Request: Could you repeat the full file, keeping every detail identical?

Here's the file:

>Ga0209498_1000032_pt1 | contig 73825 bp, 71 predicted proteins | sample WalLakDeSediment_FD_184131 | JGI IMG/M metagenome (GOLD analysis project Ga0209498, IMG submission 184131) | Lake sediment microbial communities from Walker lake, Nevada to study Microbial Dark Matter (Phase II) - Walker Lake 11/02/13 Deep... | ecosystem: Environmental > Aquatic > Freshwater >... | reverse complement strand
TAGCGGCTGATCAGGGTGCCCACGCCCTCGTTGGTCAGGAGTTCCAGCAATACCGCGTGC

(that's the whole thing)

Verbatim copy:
>Ga0209498_1000032_pt1 | contig 73825 bp, 71 predicted proteins | sample WalLakDeSediment_FD_184131 | JGI IMG/M metagenome (GOLD analysis project Ga0209498, IMG submission 184131) | Lake sediment microbial communities from Walker lake, Nevada to study Microbial Dark Matter (Phase II) - Walker Lake 11/02/13 Deep... | ecosystem: Environmental > Aquatic > Freshwater >... | reverse complement strand
TAGCGGCTGATCAGGGTGCCCACGCCCTCGTTGGTCAGGAGTTCCAGCAATACCGCGTGC